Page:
Those seeking to advance Government 2.0 in Australia will have to keep on waiting as the Government continues to consider the recommendations of the Government 2.0 Taskforce.
According to the director of the Agency Services Division at the Australian Government Information Management Office, Helen Thomsett, the government is still reviewing the 13 recommendations of the Government 2.0 Taskforce as outlined in its 22 December report, Engage: Getting on with Government 2.0.
“As the Government is now considering its response to the report we are unable to give more information,” Thomsett told Computerworld. “As soon as further information is available we will post it to our website.”
The report, commissioned by Finance Minister, Lindsay Tanner, and Cabinet Secretary Senator, Joseph Ludwig, in June 2009, recommends that the Government commit to open government at the highest level and use technology to increase citizen engagement and collaboration in making policy and providing service will help achieve a more consultative, participatory and transparent government.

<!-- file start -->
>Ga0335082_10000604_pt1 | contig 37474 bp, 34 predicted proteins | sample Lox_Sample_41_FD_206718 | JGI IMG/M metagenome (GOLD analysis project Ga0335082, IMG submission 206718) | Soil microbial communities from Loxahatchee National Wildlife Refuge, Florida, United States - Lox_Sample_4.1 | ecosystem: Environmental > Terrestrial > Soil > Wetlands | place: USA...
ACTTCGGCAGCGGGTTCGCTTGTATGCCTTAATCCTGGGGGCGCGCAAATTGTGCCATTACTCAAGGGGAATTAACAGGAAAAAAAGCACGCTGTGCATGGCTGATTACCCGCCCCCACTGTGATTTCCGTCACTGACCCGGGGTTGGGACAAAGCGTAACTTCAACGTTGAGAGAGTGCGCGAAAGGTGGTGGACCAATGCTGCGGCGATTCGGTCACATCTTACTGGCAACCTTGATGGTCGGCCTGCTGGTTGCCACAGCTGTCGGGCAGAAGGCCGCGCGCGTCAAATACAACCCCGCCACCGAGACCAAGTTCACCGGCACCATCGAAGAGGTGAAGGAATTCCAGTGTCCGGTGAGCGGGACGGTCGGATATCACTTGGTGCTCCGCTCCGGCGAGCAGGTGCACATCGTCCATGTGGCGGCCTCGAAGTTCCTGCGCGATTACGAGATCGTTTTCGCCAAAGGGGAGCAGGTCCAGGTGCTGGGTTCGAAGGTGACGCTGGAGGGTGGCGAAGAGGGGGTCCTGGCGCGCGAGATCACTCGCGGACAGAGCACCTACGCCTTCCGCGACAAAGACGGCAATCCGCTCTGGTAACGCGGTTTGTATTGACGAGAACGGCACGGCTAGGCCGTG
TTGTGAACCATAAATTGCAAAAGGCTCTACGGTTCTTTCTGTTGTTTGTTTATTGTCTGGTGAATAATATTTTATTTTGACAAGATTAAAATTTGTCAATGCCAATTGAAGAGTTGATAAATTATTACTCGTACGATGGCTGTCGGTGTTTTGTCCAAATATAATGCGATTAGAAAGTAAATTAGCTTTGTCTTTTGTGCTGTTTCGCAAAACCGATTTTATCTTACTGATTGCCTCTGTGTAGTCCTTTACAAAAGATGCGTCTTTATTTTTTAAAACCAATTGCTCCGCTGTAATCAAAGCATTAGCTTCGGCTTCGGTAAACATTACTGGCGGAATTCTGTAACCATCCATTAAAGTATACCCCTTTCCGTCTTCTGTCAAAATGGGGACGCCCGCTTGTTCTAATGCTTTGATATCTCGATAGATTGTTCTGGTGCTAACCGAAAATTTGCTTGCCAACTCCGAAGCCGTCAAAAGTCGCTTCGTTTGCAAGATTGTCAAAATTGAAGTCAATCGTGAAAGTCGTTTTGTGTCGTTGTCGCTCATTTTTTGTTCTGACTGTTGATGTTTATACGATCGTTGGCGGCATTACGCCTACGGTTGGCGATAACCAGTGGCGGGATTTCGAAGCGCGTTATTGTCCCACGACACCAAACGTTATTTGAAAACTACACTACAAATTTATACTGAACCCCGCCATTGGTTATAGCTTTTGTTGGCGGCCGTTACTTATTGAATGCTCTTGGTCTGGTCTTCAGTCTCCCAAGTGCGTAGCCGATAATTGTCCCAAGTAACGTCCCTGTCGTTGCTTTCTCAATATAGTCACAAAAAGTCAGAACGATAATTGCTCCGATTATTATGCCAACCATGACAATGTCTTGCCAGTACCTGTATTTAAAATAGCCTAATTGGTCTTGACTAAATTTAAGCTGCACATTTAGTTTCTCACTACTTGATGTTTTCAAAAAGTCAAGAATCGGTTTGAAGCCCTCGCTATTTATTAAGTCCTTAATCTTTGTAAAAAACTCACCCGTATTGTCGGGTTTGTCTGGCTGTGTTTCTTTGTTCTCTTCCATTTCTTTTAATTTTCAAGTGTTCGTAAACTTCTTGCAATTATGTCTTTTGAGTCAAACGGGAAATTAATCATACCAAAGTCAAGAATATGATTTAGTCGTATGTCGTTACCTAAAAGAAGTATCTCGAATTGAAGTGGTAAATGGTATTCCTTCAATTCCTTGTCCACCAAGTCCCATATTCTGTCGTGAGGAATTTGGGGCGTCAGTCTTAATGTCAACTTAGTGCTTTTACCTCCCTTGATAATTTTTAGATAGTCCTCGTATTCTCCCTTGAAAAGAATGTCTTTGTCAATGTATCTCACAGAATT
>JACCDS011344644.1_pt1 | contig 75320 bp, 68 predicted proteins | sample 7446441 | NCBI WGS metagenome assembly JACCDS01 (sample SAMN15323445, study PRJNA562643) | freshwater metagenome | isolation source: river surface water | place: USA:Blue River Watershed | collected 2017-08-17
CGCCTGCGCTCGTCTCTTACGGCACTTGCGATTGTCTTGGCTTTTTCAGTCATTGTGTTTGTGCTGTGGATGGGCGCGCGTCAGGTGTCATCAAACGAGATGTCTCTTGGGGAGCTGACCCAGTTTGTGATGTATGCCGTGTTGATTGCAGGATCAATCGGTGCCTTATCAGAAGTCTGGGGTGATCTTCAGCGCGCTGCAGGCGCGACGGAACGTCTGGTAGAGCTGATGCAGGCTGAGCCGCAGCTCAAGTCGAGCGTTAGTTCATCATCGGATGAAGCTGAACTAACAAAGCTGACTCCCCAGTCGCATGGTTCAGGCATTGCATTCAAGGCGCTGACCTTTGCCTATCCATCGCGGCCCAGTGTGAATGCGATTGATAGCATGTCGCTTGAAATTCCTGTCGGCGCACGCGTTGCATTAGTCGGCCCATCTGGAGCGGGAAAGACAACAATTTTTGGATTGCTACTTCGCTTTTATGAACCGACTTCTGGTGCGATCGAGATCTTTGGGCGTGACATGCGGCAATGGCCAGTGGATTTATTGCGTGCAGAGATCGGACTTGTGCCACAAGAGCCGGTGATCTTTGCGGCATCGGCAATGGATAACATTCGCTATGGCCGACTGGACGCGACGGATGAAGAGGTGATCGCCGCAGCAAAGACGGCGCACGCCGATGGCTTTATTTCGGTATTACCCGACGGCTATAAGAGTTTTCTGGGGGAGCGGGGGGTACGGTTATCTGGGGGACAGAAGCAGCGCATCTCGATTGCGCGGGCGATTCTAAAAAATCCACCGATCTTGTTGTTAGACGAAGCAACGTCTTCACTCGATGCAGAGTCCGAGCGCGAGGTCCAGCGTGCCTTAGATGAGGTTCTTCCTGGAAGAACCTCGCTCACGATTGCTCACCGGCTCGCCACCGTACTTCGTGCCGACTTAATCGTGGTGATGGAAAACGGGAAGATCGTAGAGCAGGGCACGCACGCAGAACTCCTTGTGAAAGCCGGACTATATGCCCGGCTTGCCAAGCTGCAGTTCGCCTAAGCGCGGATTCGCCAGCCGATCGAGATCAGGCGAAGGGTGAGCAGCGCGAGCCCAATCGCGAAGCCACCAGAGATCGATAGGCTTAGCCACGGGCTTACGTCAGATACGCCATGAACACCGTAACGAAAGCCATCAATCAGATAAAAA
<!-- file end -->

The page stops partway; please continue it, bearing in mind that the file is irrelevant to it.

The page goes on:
It also recommended that public sector information be classified as a national resource and that as much public sector information as possible should be released to maximise its economic and social value to Australians and reinforce its contribution to a healthy democracy.
In December the Taskforce released a draft version of the report for comment, which noted Federal Government agencies "must do better" to achieve the Government 2.0 goals and said agencies have not pursued "Government 2.0 in a co-ordinated way that reflects a whole of government position".
"The Taskforce recommends some important policy improvements that need to be made," the draft read. "However the greatest barrier to Government 2.0 is cultural. Leadership on the issue of more open disclosure and engagement is the key driver of cultural change."
The Government 2.0 Taskforce disbanded on December 22 2009 after delivering its report to the Australian Government, consistent with the terms of reference, Thomsett said.
In February Google said an immobile culture in government departments was preventing bureaucrats from accessing crucial Web 2.0 and cutting-edge disruptive technologies.